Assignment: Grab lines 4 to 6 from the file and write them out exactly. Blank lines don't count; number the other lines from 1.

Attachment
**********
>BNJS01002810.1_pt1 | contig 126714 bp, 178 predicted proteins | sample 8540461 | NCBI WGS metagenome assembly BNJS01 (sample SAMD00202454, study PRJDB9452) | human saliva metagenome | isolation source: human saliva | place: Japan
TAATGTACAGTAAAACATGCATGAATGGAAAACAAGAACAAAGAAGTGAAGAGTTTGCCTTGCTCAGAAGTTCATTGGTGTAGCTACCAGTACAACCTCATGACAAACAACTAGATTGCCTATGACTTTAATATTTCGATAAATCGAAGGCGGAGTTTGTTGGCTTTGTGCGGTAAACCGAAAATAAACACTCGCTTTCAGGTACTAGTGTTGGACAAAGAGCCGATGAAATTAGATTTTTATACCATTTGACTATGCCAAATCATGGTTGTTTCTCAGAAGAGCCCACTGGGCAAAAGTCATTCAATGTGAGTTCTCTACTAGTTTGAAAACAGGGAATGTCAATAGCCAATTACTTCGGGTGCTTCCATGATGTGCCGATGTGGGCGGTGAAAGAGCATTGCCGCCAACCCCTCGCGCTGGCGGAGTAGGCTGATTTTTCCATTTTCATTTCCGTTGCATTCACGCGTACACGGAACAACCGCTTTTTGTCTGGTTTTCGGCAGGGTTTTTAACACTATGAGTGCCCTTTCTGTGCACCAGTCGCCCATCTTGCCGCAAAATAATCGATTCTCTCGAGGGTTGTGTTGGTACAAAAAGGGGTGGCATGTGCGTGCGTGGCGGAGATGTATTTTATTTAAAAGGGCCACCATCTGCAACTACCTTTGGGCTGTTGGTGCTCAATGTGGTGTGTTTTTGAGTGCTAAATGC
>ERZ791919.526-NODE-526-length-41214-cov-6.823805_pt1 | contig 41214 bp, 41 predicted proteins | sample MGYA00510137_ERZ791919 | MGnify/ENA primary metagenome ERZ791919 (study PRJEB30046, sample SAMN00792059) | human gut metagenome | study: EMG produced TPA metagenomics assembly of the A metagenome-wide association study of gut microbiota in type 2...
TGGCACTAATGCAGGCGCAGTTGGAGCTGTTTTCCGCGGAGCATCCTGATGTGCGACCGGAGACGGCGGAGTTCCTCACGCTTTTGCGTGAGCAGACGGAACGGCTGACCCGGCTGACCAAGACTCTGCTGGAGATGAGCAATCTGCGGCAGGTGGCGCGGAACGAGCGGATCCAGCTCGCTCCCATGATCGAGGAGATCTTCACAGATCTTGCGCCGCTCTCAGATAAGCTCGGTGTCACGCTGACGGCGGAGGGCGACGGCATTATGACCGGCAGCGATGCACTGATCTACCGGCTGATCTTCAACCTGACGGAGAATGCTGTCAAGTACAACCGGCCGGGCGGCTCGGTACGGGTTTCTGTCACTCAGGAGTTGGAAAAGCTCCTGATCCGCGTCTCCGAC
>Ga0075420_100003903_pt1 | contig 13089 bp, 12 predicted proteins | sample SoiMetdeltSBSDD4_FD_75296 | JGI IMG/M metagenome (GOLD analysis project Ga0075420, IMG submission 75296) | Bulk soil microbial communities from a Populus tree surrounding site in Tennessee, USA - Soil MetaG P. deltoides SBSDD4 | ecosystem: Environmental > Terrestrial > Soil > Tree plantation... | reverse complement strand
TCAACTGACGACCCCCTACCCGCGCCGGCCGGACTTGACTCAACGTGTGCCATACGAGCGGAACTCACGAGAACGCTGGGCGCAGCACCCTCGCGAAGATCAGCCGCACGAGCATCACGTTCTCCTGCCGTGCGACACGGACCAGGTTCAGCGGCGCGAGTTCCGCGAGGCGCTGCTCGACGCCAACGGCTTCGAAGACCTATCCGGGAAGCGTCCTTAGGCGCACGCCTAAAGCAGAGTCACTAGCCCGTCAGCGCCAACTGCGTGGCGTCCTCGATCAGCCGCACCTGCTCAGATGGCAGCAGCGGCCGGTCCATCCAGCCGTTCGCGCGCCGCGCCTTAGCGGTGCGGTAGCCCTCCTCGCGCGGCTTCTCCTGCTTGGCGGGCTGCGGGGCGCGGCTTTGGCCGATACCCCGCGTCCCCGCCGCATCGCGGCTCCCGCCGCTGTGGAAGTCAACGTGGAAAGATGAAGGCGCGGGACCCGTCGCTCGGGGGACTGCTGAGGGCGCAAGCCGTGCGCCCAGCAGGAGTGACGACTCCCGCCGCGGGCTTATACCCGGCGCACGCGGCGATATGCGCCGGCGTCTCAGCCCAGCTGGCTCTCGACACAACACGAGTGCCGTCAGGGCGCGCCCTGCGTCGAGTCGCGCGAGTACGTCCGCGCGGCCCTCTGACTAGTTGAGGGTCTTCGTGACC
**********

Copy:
TGGCACTAATGCAGGCGCAGTTGGAGCTGTTTTCCGCGGAGCATCCTGATGTGCGACCGGAGACGGCGGAGTTCCTCACGCTTTTGCGTGAGCAGACGGAACGGCTGACCCGGCTGACCAAGACTCTGCTGGAGATGAGCAATCTGCGGCAGGTGGCGCGGAACGAGCGGATCCAGCTCGCTCCCATGATCGAGGAGATCTTCACAGATCTTGCGCCGCTCTCAGATAAGCTCGGTGTCACGCTGACGGCGGAGGGCGACGGCATTATGACCGGCAGCGATGCACTGATCTACCGGCTGATCTTCAACCTGACGGAGAATGCTGTCAAGTACAACCGGCCGGGCGGCTCGGTACGGGTTTCTGTCACTCAGGAGTTGGAAAAGCTCCTGATCCGCGTCTCCGAC
>Ga0075420_100003903_pt1 | contig 13089 bp, 12 predicted proteins | sample SoiMetdeltSBSDD4_FD_75296 | JGI IMG/M metagenome (GOLD analysis project Ga0075420, IMG submission 75296) | Bulk soil microbial communities from a Populus tree surrounding site in Tennessee, USA - Soil MetaG P. deltoides SBSDD4 | ecosystem: Environmental > Terrestrial > Soil > Tree plantation... | reverse complement strand
TCAACTGACGACCCCCTACCCGCGCCGGCCGGACTTGACTCAACGTGTGCCATACGAGCGGAACTCACGAGAACGCTGGGCGCAGCACCCTCGCGAAGATCAGCCGCACGAGCATCACGTTCTCCTGCCGTGCGACACGGACCAGGTTCAGCGGCGCGAGTTCCGCGAGGCGCTGCTCGACGCCAACGGCTTCGAAGACCTATCCGGGAAGCGTCCTTAGGCGCACGCCTAAAGCAGAGTCACTAGCCCGTCAGCGCCAACTGCGTGGCGTCCTCGATCAGCCGCACCTGCTCAGATGGCAGCAGCGGCCGGTCCATCCAGCCGTTCGCGCGCCGCGCCTTAGCGGTGCGGTAGCCCTCCTCGCGCGGCTTCTCCTGCTTGGCGGGCTGCGGGGCGCGGCTTTGGCCGATACCCCGCGTCCCCGCCGCATCGCGGCTCCCGCCGCTGTGGAAGTCAACGTGGAAAGATGAAGGCGCGGGACCCGTCGCTCGGGGGACTGCTGAGGGCGCAAGCCGTGCGCCCAGCAGGAGTGACGACTCCCGCCGCGGGCTTATACCCGGCGCACGCGGCGATATGCGCCGGCGTCTCAGCCCAGCTGGCTCTCGACACAACACGAGTGCCGTCAGGGCGCGCCCTGCGTCGAGTCGCGCGAGTACGTCCGCGCGGCCCTCTGACTAGTTGAGGGTCTTCGTGACC